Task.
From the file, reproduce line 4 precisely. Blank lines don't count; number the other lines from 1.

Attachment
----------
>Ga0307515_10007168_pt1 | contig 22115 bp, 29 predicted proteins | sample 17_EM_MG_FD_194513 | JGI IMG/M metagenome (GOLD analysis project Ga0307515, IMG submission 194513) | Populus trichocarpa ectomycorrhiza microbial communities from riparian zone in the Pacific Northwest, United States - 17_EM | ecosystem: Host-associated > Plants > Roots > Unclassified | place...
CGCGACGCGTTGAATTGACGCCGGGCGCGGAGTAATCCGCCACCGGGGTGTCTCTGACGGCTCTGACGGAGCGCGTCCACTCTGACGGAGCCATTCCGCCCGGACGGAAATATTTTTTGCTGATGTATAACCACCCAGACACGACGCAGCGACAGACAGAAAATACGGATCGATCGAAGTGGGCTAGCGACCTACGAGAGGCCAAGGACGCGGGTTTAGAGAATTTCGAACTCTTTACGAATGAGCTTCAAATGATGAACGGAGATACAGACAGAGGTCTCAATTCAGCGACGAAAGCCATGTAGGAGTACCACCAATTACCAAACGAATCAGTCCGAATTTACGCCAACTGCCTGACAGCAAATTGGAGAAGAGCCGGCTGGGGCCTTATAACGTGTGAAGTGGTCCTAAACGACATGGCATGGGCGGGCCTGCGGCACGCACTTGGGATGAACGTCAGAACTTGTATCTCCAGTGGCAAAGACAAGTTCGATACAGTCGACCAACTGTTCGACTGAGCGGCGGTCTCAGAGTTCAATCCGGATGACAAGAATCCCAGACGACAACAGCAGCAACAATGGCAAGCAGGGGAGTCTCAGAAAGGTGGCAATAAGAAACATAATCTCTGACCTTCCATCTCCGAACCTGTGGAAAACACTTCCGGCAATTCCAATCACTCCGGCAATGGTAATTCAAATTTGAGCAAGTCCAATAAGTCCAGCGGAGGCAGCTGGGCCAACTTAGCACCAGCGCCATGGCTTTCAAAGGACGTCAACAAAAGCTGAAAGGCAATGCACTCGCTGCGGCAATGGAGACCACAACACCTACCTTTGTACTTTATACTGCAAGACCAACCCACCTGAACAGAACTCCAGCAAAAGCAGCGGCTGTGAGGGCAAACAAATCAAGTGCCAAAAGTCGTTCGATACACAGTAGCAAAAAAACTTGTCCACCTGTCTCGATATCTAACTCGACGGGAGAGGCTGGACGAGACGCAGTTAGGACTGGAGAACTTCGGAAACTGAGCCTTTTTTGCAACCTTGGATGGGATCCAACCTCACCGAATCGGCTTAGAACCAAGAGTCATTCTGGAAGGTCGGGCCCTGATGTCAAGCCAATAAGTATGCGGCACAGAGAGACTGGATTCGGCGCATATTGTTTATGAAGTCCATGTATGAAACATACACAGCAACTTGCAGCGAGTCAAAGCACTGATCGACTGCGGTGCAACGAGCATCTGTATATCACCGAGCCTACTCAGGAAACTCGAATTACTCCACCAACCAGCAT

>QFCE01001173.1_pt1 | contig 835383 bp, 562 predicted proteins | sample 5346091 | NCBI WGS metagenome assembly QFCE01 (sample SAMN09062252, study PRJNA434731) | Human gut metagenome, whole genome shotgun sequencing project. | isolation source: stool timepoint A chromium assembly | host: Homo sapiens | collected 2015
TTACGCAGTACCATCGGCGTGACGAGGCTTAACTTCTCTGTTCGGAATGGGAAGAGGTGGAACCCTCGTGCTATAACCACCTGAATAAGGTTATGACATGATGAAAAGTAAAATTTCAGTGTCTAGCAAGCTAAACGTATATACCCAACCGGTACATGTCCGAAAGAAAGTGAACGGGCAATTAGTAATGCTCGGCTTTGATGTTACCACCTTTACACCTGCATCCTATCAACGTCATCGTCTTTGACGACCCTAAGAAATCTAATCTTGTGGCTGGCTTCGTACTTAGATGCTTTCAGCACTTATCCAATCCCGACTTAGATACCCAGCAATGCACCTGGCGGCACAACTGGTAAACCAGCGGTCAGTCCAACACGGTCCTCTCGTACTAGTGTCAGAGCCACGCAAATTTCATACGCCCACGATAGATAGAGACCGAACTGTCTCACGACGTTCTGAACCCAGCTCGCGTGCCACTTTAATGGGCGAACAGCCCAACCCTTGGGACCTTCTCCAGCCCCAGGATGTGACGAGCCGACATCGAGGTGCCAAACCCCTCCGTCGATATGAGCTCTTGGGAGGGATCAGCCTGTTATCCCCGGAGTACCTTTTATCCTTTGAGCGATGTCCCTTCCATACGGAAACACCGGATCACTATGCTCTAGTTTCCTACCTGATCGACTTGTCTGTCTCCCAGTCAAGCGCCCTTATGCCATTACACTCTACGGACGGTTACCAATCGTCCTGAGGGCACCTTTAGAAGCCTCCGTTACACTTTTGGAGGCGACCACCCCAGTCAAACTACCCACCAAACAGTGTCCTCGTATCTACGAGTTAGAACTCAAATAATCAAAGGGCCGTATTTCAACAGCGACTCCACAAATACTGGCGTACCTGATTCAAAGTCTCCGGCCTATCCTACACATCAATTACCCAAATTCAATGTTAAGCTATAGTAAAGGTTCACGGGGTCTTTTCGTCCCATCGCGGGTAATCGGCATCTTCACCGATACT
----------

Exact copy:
TTACGCAGTACCATCGGCGTGACGAGGCTTAACTTCTCTGTTCGGAATGGGAAGAGGTGGAACCCTCGTGCTATAACCACCTGAATAAGGTTATGACATGATGAAAAGTAAAATTTCAGTGTCTAGCAAGCTAAACGTATATACCCAACCGGTACATGTCCGAAAGAAAGTGAACGGGCAATTAGTAATGCTCGGCTTTGATGTTACCACCTTTACACCTGCATCCTATCAACGTCATCGTCTTTGACGACCCTAAGAAATCTAATCTTGTGGCTGGCTTCGTACTTAGATGCTTTCAGCACTTATCCAATCCCGACTTAGATACCCAGCAATGCACCTGGCGGCACAACTGGTAAACCAGCGGTCAGTCCAACACGGTCCTCTCGTACTAGTGTCAGAGCCACGCAAATTTCATACGCCCACGATAGATAGAGACCGAACTGTCTCACGACGTTCTGAACCCAGCTCGCGTGCCACTTTAATGGGCGAACAGCCCAACCCTTGGGACCTTCTCCAGCCCCAGGATGTGACGAGCCGACATCGAGGTGCCAAACCCCTCCGTCGATATGAGCTCTTGGGAGGGATCAGCCTGTTATCCCCGGAGTACCTTTTATCCTTTGAGCGATGTCCCTTCCATACGGAAACACCGGATCACTATGCTCTAGTTTCCTACCTGATCGACTTGTCTGTCTCCCAGTCAAGCGCCCTTATGCCATTACACTCTACGGACGGTTACCAATCGTCCTGAGGGCACCTTTAGAAGCCTCCGTTACACTTTTGGAGGCGACCACCCCAGTCAAACTACCCACCAAACAGTGTCCTCGTATCTACGAGTTAGAACTCAAATAATCAAAGGGCCGTATTTCAACAGCGACTCCACAAATACTGGCGTACCTGATTCAAAGTCTCCGGCCTATCCTACACATCAATTACCCAAATTCAATGTTAAGCTATAGTAAAGGTTCACGGGGTCTTTTCGTCCCATCGCGGGTAATCGGCATCTTCACCGATACT